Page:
Commenced in January 2007
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Paper Count: 2

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2 Association between a Forward Lag of Historical Total Accumulated Gasoline Lead Emissions and Contemporary Autism Prevalence Trends in California, USA

Authors: Mark A. S. Laidlaw, Howard W. Mielke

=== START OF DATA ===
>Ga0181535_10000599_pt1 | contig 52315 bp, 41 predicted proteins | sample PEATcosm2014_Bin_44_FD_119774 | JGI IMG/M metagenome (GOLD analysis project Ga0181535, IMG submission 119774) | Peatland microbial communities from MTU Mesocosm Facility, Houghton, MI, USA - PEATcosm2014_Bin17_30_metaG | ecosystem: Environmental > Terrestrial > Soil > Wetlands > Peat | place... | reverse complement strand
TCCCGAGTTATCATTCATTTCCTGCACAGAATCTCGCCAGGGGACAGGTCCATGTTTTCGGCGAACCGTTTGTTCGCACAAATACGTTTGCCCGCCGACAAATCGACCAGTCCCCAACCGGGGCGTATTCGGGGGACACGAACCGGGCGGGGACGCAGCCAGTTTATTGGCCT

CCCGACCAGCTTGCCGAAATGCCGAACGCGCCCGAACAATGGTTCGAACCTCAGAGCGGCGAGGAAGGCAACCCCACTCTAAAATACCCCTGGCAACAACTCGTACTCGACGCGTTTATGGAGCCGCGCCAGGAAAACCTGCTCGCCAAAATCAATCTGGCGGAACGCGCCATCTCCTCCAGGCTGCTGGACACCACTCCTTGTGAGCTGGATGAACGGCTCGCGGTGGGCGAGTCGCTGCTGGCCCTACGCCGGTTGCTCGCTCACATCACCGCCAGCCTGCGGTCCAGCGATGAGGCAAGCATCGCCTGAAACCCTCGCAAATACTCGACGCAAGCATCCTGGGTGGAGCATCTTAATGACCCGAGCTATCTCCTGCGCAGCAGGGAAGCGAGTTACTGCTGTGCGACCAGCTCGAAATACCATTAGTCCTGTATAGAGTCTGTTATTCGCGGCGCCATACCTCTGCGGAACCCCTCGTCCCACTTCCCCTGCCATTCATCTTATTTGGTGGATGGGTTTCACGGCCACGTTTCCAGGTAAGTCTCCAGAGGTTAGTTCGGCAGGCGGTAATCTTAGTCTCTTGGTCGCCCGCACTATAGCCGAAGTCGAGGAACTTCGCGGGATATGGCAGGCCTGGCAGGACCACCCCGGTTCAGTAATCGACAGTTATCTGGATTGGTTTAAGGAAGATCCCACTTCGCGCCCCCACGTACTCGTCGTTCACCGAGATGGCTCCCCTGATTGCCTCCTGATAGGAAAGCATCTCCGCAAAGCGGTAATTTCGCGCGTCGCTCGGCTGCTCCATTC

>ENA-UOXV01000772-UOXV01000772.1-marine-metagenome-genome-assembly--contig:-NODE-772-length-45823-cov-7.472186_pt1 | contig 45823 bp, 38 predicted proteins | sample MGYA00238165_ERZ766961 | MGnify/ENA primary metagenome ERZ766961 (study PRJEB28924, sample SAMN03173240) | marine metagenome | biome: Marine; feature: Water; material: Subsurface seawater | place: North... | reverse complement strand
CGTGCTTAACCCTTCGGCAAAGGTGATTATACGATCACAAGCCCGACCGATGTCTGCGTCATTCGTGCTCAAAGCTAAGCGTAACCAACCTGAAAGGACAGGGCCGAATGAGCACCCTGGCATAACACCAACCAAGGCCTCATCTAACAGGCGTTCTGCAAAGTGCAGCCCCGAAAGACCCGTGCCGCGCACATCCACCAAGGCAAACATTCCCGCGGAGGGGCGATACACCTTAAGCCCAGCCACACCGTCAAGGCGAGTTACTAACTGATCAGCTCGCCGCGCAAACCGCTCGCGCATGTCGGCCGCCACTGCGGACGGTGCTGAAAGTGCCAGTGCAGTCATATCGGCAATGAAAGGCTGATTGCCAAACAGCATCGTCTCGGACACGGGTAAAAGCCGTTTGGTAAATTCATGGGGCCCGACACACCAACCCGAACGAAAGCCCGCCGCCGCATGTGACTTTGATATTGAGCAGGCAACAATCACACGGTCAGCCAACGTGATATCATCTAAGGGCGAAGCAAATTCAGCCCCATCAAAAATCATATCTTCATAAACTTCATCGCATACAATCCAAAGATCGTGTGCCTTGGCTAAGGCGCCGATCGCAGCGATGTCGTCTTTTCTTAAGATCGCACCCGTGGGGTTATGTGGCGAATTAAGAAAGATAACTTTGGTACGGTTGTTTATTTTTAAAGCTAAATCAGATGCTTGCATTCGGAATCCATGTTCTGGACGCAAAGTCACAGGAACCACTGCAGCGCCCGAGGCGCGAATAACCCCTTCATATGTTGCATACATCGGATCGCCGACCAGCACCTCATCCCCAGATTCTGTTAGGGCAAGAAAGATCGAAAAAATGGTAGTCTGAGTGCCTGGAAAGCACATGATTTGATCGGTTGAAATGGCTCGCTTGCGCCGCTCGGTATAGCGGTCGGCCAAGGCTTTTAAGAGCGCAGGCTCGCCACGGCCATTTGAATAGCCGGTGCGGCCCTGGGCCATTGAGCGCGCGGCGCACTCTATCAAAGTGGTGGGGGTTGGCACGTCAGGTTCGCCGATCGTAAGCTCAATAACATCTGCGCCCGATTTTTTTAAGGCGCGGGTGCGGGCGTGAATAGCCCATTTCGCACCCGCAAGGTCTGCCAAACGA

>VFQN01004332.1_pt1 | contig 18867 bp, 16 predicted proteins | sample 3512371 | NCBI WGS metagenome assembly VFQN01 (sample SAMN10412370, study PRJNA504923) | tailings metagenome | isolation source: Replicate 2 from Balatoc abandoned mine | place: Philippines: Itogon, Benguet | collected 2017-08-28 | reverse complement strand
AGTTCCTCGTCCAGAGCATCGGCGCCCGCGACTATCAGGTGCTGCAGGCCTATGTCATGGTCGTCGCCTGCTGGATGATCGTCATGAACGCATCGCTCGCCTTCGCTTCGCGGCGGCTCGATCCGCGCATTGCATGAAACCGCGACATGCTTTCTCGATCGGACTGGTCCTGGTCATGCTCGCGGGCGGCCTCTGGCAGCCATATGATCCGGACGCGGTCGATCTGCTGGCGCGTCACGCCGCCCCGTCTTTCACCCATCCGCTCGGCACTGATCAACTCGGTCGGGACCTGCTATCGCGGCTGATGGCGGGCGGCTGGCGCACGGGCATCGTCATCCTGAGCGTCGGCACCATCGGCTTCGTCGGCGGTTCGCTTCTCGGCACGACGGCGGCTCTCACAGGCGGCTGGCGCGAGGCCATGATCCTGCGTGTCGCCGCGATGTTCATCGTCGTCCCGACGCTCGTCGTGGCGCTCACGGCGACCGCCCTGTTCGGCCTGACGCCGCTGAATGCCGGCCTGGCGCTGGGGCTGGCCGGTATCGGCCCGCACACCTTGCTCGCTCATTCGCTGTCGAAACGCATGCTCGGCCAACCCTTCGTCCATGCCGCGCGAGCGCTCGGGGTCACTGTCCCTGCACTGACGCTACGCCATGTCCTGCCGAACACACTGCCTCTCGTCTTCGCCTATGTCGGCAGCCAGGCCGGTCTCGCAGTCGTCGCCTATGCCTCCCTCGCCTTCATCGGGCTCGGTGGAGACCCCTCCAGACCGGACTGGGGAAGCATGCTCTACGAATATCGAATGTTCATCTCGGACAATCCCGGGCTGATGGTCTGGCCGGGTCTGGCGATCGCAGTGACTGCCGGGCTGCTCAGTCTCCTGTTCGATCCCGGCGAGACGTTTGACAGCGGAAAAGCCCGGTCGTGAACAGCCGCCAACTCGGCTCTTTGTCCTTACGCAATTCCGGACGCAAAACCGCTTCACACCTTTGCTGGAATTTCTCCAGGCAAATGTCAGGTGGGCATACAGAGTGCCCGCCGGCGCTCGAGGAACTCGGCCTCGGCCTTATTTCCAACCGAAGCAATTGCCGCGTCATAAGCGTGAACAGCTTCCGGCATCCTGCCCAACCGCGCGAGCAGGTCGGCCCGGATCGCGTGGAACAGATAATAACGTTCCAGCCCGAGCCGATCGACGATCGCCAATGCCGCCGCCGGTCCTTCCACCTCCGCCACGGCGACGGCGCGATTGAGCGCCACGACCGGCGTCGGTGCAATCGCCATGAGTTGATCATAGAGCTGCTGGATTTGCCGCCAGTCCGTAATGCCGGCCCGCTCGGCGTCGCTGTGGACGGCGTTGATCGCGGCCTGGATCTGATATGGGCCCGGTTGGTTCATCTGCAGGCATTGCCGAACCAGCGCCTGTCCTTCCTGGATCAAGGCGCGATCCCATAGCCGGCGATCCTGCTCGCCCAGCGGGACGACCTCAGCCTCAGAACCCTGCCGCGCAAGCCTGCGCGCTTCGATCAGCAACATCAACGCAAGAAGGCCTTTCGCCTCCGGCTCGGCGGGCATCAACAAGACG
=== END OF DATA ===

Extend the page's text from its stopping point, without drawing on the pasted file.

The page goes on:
In California between the late 1920’s and 1986 the lead concentrations in urban soils and dust climbed rapidly following the deposition of greater than 387,000 tonnes of lead emitted from gasoline. Previous research indicates that when children are lead exposed around 90% of the lead is retained in their bones and teeth due to the substitution of lead for calcium. Lead in children’s bones has been shown to accumulate over time and is highest in inner-city urban areas, lower in suburban areas and lowest in rural areas. It is also known that women’s bones demineralize during pregnancy due to the foetus's high demand for calcium. Lead accumulates in women’s bones during childhood and the accumulated lead is subsequently released during pregnancy – a lagged response. This results in calcium plus lead to enter the blood stream and cross the placenta to expose the foetus with lead. In 1970 in the United States, the average age of a first‐time mother was about 21. In 2008, the average age was 25.1. In this study, it is demonstrated that in California there is a forward lagged relationship between the accumulated emissions of lead from vehicle fuel additives and later autism prevalence trends between the 1990’s and current time period. Regression analysis between a 24 year forward lag of accumulated lead emissions and autism prevalence trends in California are associated strongly (R2=0.95, p=0.00000000127). It is hypothesized that autism in genetically susceptible children may stem from vehicle fuel lead emission exposures of their mothers during childhood and that the release of stored lead during subsequent pregnancy resulted in lead exposure of foetuses during a critical developmental period. It is furthermore hypothesized that the 24 years forward lag between lead exposures has occurred because that is time period is the average length for women to enter childbearing age. To test the hypothesis that lead in mothers bones is associated with autism, it is hypothesized that retrospective case-control studies would show an association between the lead in mother’s bones and autism. Furthermore, it is hypothesized that the forward lagged relationship between accumulated historical vehicle fuel lead emissions (or air lead concentrations) and autism prevalence trends will be similar in cities at the national and international scale. If further epidemiological studies indicate a strong relationship between accumulated vehicle fuel lead emissions (or accumulated air lead concentrations) and lead in mother’s bones and autism rates, then urban areas may require extensive soil intervention to prevent the development of autism in children.